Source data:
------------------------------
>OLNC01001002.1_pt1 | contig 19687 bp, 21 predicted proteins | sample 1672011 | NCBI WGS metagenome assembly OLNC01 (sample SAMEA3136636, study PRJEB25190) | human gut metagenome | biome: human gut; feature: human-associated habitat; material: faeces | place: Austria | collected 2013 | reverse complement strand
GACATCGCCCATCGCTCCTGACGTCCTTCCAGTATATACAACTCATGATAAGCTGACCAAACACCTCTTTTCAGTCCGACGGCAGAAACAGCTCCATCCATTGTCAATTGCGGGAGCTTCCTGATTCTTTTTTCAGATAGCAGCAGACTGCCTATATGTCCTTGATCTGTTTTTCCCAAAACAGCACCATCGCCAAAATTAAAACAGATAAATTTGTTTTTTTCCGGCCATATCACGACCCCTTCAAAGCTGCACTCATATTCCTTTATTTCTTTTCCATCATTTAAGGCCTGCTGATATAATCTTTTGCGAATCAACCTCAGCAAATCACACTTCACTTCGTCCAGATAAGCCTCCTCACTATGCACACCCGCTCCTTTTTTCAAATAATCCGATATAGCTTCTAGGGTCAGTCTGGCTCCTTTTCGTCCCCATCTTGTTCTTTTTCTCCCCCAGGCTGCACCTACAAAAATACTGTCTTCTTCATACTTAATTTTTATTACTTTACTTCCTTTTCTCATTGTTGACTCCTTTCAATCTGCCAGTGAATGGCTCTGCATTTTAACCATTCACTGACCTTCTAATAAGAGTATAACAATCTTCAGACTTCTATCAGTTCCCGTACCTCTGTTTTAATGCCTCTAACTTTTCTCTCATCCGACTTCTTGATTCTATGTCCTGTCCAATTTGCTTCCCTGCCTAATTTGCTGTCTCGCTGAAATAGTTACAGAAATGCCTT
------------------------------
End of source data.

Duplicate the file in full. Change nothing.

>OLNC01001002.1_pt1 | contig 19687 bp, 21 predicted proteins | sample 1672011 | NCBI WGS metagenome assembly OLNC01 (sample SAMEA3136636, study PRJEB25190) | human gut metagenome | biome: human gut; feature: human-associated habitat; material: faeces | place: Austria | collected 2013 | reverse complement strand
GACATCGCCCATCGCTCCTGACGTCCTTCCAGTATATACAACTCATGATAAGCTGACCAAACACCTCTTTTCAGTCCGACGGCAGAAACAGCTCCATCCATTGTCAATTGCGGGAGCTTCCTGATTCTTTTTTCAGATAGCAGCAGACTGCCTATATGTCCTTGATCTGTTTTTCCCAAAACAGCACCATCGCCAAAATTAAAACAGATAAATTTGTTTTTTTCCGGCCATATCACGACCCCTTCAAAGCTGCACTCATATTCCTTTATTTCTTTTCCATCATTTAAGGCCTGCTGATATAATCTTTTGCGAATCAACCTCAGCAAATCACACTTCACTTCGTCCAGATAAGCCTCCTCACTATGCACACCCGCTCCTTTTTTCAAATAATCCGATATAGCTTCTAGGGTCAGTCTGGCTCCTTTTCGTCCCCATCTTGTTCTTTTTCTCCCCCAGGCTGCACCTACAAAAATACTGTCTTCTTCATACTTAATTTTTATTACTTTACTTCCTTTTCTCATTGTTGACTCCTTTCAATCTGCCAGTGAATGGCTCTGCATTTTAACCATTCACTGACCTTCTAATAAGAGTATAACAATCTTCAGACTTCTATCAGTTCCCGTACCTCTGTTTTAATGCCTCTAACTTTTCTCTCATCCGACTTCTTGATTCTATGTCCTGTCCAATTTGCTTCCCTGCCTAATTTGCTGTCTCGCTGAAATAGTTACAGAAATGCCTT